Publication Date: 23 May 2011
Source: Mine. All mine.
“In this darkly comical look at the sinister side of our relationship with the natural world, Amy Stewart has tracked down over one hundred of our worst entomological foes—creatures that infest, infect, and generally wreak havoc on human affairs. From the world’s most painful hornet, to the flies that transmit deadly diseases, to millipedes that stop traffic, to the Japanese beetles munching on your roses, Wicked Bugs delves into the extraordinary powers of many-legged creatures.
With wit, style, and exacting research, Stewart has uncovered the most terrifying and titillating stories of bugs gone wild. It’s an A to Z of insect enemies, interspersed with sections that explore bugs with kinky sex lives, creatures lurking in the cupboard, militant ants, and phobias that feed our (sometimes) irrational responses to bugs.
Wicked Bugs is a fascinating mixture of history, science, murder, and intrigue that begins—but doesn’t end—in your own backyard.”
My Thoughts: I have arachnophobia. I once refused to sleep in my room after I saw a spider crawling on my dust ruffle; my dog usually ate spiders for me, but I had no idea whether she found it or not so I slept on the couch and then washed all of my bedding in ultra hot water the next day (my parents love this story). I seriously believe every spider in my house is out to get me. Hey, it’s not labeled an irrational fear for nothing.
So what would possess me to read a book about all sorts of bugs, including several chapters on arachnids? I will site insanity or at least perverse curiosity. After all, if I am going to beat my enemy, I need to learn as much about him or her as possible. (Seriously, why are spiders always considered female? Is it the whole black widow thing? Because I’m thinking it is more than a little sexist.)
While I will never espouse to Ms. Stewart’s level of enthusiasm towards bugs, I will say she does a great job of making them interesting. Ms. Stewart presents a lot of information about her bugs of choice and does so methodically, showcasing her careful research and incorporating anecdotes to drive home her messaging. Each bug receives its own chapter, and she typically ends each chapter by identifying those bugs which are in the same family as the spotlighted one. In that way, she connects the insects so that you can see how they all fit into the planet’s ecology.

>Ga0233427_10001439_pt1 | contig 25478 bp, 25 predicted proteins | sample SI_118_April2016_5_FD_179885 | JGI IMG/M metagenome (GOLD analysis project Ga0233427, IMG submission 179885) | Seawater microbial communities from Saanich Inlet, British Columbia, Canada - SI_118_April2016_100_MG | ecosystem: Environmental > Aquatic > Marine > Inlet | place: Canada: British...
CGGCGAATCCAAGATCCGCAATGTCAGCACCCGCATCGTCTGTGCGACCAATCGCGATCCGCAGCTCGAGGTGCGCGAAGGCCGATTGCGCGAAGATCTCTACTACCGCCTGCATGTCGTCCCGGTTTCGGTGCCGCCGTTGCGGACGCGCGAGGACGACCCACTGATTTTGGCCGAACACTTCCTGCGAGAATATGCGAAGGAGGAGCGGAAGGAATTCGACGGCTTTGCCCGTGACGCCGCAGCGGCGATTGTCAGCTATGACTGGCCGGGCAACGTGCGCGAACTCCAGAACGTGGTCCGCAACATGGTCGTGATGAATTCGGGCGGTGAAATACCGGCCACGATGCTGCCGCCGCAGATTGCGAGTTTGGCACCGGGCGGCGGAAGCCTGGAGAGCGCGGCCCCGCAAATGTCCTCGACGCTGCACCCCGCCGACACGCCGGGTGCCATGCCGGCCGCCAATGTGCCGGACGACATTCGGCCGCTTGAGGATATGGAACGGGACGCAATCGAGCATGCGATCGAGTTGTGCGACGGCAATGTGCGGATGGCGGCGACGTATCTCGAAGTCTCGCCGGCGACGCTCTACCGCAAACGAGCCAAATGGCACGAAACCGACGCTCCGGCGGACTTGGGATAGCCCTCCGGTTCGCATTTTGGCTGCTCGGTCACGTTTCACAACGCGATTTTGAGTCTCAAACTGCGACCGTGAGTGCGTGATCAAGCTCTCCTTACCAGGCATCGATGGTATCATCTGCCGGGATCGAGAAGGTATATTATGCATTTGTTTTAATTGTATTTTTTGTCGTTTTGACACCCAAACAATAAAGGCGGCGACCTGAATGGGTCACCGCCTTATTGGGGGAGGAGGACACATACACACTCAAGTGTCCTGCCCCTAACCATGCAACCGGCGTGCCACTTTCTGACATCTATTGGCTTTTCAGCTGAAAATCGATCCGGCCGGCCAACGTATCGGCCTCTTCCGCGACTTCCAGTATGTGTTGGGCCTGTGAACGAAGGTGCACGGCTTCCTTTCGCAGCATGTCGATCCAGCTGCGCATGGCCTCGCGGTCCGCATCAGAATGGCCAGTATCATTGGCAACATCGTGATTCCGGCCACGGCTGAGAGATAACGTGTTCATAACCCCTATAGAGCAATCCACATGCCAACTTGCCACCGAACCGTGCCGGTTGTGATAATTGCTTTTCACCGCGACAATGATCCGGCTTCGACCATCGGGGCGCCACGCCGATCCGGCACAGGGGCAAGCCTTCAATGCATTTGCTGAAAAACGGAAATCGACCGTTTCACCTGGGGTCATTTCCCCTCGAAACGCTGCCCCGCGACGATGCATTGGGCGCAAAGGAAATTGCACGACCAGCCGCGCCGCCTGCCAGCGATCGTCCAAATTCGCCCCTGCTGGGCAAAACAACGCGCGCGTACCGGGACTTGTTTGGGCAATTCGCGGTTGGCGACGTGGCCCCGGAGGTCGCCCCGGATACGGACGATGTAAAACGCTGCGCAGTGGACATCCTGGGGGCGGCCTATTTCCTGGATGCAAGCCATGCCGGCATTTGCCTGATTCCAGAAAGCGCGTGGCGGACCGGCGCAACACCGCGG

While I actually found myself enjoying Wicked Bugs, I did not enjoy the audio production. Ms. Marlo is a perfectly adequate narrator, and she does a great job injecting the right amount of enthusiasm and disgust into the words. My problem stems with the fact that there are no breaks. When looking at the print version, there are chapter numbers and titles. In the audio version, there are no chapter numbers. Ms. Marlo literally goes from one sentence right into the title and opening section of the next chapter without pause and without identifying it in some way as a natural break. For the first hour or so, I was thoroughly confused whether a new bug was a continuation of the “Meet the Relatives” section or a new chapter entirely. Once I understood how they structured the audio, I found I was able to enjoy it better, but the lack of pauses and natural breaks in the narration bothered me until the very end.
There are some weird-ass bugs out there, and most of them I have no desire to meet. I consider myself better informed about bugs in general and proud that there were only a few chapters that turned my stomach. In spite of the fact that Ms. Stewart did confirm my reasons for never wanting to garden or go to a rain forest or African jungle and in spite of the poor audio production, I am surprisingly glad I read Wicked Bugs. After all, forewarned is forearmed. I got you now, spiders!